Posted on: July 1, 2011 5:26 pm
Edited on: July 1, 2011 7:18 pm

Texas' Goodwin to redshirt due to track

Posted by Tom Fornelli

Earlier this week we wrote about the good problem that Texas wide receiver Marquise Goodwin has. Goodwin qualified for the IAAF World Championships in the long jump last weekend, but the event takes place in Korea on the same weekend that Texas is scheduled to open its season against Rice. Well, that meant that Goodwin would be missing about a month of practice and at least one game with the Longhorns this season, so it seems that he's reached a reasonable solution to the problem.

Goodwin has decided to redshirt during the 2011 season to focus on his track career.

“To compete in the World Championships and Olympics are dreams of mine, and I’m going to do everything I can to represent them while I’m competing for our country with Team USA,” Goodwin said in a statement. “I’m still going to be around football as much as possible, supporting them every step of the way next season, and will be ready to go with two years left when I fully return.”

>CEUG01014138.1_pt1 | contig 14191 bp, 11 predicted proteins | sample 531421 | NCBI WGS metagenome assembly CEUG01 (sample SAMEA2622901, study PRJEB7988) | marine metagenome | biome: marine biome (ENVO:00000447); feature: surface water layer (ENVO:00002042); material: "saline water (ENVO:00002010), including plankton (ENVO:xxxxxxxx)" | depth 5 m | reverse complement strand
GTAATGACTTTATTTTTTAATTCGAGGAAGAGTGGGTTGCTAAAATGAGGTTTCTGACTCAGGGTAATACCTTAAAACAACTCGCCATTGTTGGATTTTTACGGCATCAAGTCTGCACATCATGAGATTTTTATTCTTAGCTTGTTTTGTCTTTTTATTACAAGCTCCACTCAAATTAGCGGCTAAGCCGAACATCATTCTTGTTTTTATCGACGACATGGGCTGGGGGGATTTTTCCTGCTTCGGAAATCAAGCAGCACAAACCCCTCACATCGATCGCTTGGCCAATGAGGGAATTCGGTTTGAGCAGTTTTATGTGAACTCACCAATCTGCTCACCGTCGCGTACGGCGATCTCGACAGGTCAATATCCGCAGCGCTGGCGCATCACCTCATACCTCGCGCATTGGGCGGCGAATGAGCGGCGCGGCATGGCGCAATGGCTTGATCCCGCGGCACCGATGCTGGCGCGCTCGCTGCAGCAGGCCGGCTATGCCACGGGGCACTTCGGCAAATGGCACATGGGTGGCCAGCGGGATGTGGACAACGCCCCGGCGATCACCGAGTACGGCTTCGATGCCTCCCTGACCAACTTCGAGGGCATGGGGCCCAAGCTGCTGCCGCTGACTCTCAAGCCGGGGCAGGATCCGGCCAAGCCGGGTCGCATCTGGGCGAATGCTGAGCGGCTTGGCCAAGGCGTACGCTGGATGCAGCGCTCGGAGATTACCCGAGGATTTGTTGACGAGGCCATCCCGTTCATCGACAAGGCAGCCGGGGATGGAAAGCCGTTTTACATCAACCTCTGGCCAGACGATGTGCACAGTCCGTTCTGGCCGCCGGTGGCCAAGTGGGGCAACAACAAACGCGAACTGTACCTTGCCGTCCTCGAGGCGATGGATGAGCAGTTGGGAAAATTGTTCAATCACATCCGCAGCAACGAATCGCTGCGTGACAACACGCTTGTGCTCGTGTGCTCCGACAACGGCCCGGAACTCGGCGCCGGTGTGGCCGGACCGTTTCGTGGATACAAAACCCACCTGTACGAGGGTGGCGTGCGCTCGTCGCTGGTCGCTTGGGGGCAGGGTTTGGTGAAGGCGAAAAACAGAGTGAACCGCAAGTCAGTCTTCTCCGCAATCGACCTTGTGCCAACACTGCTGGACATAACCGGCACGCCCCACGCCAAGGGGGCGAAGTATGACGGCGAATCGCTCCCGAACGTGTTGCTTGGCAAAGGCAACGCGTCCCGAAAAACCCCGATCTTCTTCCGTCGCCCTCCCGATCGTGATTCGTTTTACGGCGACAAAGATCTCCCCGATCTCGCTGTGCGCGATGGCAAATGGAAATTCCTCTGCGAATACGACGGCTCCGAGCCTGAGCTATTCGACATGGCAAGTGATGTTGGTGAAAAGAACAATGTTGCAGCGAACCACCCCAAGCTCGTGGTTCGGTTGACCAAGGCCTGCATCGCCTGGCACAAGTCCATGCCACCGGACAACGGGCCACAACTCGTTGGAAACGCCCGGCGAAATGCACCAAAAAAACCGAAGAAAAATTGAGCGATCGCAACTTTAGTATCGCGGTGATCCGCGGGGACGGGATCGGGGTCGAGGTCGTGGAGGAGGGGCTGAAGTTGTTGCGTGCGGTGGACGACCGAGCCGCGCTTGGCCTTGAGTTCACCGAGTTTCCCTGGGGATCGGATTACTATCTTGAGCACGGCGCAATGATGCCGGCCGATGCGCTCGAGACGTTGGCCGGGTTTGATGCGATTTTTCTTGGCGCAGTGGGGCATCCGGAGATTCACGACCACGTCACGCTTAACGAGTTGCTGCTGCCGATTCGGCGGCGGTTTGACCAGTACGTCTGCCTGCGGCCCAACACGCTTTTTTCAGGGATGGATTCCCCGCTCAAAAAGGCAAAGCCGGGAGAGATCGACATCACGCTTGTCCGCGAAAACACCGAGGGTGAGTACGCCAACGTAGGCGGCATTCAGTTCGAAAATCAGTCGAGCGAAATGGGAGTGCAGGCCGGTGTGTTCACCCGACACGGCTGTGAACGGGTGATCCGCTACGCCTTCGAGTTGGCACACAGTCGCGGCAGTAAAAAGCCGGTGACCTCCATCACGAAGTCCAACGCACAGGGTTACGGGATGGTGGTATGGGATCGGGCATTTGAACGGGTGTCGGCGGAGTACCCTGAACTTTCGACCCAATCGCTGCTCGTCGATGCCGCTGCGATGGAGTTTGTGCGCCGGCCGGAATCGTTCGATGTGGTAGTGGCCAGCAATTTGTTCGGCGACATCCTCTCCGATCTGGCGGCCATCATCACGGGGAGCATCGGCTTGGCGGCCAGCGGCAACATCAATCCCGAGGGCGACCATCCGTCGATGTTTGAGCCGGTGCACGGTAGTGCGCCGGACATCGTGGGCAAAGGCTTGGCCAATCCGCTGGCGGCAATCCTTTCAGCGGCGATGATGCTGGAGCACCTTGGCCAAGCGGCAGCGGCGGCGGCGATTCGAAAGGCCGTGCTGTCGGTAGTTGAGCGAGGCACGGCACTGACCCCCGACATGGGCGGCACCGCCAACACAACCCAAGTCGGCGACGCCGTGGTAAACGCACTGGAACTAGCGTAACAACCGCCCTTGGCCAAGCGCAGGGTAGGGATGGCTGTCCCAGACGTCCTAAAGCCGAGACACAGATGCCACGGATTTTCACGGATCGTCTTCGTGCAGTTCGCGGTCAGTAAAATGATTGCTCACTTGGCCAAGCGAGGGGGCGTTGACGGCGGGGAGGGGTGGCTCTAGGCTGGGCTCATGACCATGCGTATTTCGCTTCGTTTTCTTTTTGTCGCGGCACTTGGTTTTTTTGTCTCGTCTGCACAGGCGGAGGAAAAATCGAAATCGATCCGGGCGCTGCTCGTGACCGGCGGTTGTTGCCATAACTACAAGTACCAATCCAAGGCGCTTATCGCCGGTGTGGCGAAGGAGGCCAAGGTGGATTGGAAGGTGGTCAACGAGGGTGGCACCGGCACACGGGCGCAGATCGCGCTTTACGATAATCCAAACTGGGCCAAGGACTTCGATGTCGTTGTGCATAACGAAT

Goodwin caught 31 passes for 324 yards and a touchdown in 2010. 

Posted on: June 27, 2011 2:29 pm
Edited on: June 27, 2011 3:07 pm

Texas WR to miss opener thanks to jumping ability

Posted by Tom Fornelli

Texas wide receiver Marquise Goodwin qualified for the IAAF World Championships on Saturday with his long jump of 27 feet, 4 inches, and while Goodwin has no reason to be anything but elated about his accomplishment, it's going to cost him at least one football game.

You see, the world championships will be held in Daegu, Korea, from Aug. 27 to Sept. 4. The long jump finals, which Goodwin will be trying to qualify for, will take place on the night of Sept. 2.

Texas begins its season on Sept. 3 against Rice.

So I think it's safe to assume Goodwin won't be back in Austin for that game, and he's also going to miss a lot of football practice in August as he prepares for the world championships. While this poses a problem for Goodwin's football career, it's hard to blame the kid for not being all that worried about it.

"I'm just glad I have (the) opportunity to represent the USA," Goodwin told the San Antonio Express-News. "I will talk to them when the time comes and figure that all out, but I'm just blessed to represent my country."